Being confronted with loss wasn’t new to me, but nothing could have prepared me for just how long and complicated of a process mourning my dad would be. I’d always thought that grief was something that could be overcome in five stages: denial, anger, bargaining, depression, and acceptance. That’s what we’re taught, anyway. In reality, however, it’s not so simple. Instead, I’ve learned that grief is more like a backpack of emotions that you carry around for eternity, even if you’re sometimes able to shift it from shoulder to shoulder or set it down for a minute to lessen the load. It also never stops being awkward when you say your dad died, no matter how much time has passed. I still don’t know how to respond appropriately when people say, “I’m sorry.” I can’t bring myself to politely reply that it’s okay, because although I am okay, it will never really be.
I’ve learned that grief is more like a backpack of emotions that you carry around for eternity, even if you’re sometimes able to shift it from shoulder to shoulder or set it down for a minute to lessen the load.
It’s been ten years now since my father died, and it’s only a decade on that I’ve realized how many obstacles the tragedy had built for me. When it happened, I’d been on the cusp of growing from a girl to a woman. I had been on my way to adulthood, but I hadn’t quite arrived yet when my life was dismantled, and I didn’t realize how many years I’d spend putting it back together again. If only I’d realized this earlier, perhaps I would not have left parts of me lingering in my trauma for years. You see, I was stuck somewhere between independence and not yet having forged a structure for my adult life that I could commit myself to. I was responsible when it came to my finances, but never to the point where I’d be able to gain genuine autonomy. I had fancy job titles that I’d earned through skill and experience, but a part of me still felt like a child playing dress-up. I got involved in serious relationships, but always fled when the concept of marriage presented itself.
A specific incident comes to mind of an unexpected breakdown at the RTA. After hours of mishaps, a kind, older manager asked me, “Why did you let this get so complicated when it could have been easily avoided? Didn’t your father show you how to do this?” I bit back through the tears, “No, he died before he could.” The manager looked at me and smiled at me in the way a father would before saying, “It’s okay, it’s simple to fix. I will help you and teach you how for next time.” I realize now that all of it was my way of holding on to my dad somehow; a part of me believed that, if I didn’t grow up fully, I’d still always be Daddy’s Little Girl.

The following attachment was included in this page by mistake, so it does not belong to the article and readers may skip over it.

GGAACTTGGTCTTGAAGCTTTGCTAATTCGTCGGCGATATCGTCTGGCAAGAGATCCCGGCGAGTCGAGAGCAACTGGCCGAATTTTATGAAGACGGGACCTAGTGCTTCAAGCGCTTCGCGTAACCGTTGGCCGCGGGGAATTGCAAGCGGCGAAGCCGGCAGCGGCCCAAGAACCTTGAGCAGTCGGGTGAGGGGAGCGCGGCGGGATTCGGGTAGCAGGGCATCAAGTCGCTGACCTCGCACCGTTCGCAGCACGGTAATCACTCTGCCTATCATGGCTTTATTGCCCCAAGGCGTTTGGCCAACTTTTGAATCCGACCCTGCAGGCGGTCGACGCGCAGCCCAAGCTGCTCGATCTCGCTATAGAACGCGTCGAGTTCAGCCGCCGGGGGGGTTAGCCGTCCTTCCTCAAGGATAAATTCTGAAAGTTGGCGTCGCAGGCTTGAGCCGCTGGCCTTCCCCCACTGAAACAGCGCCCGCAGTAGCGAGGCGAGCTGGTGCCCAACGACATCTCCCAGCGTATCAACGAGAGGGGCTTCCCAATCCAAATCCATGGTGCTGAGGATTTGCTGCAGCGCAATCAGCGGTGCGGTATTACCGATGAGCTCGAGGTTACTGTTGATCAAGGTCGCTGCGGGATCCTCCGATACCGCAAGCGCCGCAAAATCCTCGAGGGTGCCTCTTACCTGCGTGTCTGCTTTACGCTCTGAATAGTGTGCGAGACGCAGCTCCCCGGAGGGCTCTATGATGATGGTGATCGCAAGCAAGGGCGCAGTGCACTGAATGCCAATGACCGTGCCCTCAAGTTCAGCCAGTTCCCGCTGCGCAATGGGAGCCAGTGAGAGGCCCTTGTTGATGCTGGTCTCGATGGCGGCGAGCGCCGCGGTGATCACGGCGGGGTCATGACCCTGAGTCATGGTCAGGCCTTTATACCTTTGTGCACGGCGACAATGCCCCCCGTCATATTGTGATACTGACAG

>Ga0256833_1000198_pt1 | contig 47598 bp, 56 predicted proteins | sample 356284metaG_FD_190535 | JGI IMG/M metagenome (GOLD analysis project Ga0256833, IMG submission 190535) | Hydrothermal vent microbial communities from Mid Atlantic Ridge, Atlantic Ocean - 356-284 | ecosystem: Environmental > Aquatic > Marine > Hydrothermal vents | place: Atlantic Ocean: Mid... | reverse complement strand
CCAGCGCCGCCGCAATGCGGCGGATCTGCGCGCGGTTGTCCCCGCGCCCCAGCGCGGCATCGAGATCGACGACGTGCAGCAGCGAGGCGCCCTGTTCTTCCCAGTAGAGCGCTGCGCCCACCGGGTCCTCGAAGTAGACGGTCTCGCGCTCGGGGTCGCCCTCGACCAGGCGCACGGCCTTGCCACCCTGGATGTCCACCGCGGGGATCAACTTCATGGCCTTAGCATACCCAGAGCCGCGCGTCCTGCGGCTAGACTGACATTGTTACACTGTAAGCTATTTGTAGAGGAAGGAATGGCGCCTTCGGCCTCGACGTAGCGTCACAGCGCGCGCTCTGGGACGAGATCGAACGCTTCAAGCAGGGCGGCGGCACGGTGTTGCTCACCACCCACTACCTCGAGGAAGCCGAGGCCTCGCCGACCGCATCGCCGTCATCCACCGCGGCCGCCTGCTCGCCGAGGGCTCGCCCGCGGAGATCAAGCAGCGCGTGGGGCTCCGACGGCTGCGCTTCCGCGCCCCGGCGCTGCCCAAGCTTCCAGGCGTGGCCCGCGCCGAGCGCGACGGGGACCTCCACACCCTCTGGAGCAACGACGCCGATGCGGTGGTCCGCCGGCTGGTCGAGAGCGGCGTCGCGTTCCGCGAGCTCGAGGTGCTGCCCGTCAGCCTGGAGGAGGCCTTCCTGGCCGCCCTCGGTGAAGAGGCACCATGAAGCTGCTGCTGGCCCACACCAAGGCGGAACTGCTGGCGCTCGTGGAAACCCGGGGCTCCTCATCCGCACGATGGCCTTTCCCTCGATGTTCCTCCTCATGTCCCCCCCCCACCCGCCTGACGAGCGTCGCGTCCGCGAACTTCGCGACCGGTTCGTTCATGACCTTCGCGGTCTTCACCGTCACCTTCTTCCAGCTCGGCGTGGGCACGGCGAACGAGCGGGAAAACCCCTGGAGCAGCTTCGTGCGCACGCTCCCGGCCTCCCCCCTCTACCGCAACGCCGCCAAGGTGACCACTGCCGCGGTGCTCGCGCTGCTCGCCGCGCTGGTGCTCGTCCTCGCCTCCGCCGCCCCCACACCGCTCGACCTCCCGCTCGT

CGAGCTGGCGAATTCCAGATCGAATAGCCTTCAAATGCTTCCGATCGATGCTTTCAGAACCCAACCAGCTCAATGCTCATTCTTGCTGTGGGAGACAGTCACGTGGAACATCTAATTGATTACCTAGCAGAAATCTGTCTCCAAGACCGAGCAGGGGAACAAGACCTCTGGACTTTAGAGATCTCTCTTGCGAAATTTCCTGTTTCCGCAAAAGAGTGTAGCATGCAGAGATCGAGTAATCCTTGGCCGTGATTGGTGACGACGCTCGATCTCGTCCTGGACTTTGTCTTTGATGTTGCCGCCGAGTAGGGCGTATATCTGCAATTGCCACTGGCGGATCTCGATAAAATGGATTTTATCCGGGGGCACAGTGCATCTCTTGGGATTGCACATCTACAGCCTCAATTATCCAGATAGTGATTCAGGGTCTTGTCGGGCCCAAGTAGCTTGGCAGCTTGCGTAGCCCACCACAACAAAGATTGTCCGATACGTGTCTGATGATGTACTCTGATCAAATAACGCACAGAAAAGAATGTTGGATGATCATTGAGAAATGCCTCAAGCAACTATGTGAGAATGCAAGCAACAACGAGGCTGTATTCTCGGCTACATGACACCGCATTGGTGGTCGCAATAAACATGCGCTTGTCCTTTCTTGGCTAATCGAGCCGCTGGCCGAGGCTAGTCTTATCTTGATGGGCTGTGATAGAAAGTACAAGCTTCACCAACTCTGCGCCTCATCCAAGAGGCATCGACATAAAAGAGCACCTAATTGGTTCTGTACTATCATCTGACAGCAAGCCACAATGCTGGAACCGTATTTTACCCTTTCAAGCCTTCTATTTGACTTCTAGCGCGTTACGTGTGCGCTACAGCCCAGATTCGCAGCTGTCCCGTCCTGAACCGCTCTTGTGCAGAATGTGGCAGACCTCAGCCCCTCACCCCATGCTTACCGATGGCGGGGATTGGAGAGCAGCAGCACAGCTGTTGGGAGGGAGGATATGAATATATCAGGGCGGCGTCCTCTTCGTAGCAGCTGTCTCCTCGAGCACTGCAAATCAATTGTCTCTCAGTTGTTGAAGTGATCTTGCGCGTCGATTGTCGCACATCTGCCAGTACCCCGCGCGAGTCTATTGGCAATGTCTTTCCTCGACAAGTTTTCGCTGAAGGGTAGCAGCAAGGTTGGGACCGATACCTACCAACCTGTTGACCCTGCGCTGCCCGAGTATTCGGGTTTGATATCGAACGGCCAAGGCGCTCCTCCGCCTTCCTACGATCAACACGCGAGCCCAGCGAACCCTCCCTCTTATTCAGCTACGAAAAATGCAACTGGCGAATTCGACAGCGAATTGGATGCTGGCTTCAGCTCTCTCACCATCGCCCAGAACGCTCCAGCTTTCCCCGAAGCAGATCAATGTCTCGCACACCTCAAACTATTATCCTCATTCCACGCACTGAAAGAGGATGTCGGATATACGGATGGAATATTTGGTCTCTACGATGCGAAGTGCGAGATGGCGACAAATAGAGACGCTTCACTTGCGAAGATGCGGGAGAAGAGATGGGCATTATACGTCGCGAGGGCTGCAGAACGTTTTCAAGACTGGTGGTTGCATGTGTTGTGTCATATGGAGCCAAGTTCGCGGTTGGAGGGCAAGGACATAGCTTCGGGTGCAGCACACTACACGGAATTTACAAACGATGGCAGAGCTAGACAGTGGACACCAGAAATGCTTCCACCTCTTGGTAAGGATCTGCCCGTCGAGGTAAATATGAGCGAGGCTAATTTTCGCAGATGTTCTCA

Over the past ten years, I’ve tried many different ways of dealing with that grief. I threw myself into my fitness routine, using the exercise as a healthy distraction that soon became an uncontrollable obsession. I buried myself in my work, always moving the goalposts further and further.
I became involved in relationships with men I knew weren’t right for me. I acted in ways that weren’t true to myself in an attempt to be “normal”. Funnily enough, it turns out the only man I’ve ever really loved bore a surprising number of similarities to my father. I rejected the Arab half that I’d inherited from my father, then I embraced it at the expense of my Taiwanese roots before finding a peaceful middle ground. I took a DNA test to find out more about where I came from. I turned to Ayahuasca to help me rediscover myself and my path, and I embraced spiritual healing to finally rehabilitate those wounds.
Every now and then, it knocks the wind out of me, while other times, it’s quietly throbbing in the background.
It was the right way, because it was my way. I know that now. In many ways, it still hasn’t quite sunk in: I am aware of it, but I still haven’t quite grasped the reality of the fact that my father will never be there on my wedding day, or to see me raise a family of my own, or to even meet the man I’ll marry someday. Every now and then, it knocks the wind out of me, while other times, it’s quietly throbbing in the background. It comes with me when I fill in paperwork at the bank, and chides me with a genial disapproval when I get a new tattoo. It’s a lump in my throat when my friends post photos with their living, breathing dads each Father’s Day, and it’s a fraught current of woe when I argue with my mother or my siblings. It holds my hand when I see my boyfriend’s family bonding over the dinner table at holidays, and tells me that I’ve got this when I walk into an intimidating job interview.
And it’s okay. It’s not a ghost of the past so much as it is a shadow – one that I can never see – that’s always following me in both the light and the dark to make sure it has my back. You see, I’ve now finally figured out that grief is a never-ending journey. I’ll be saying goodbye again and again, in different ways, throughout the different chapters of my life, and that’s okay because what I now finally understand is that I don’t have to move on as long as I keep moving forward.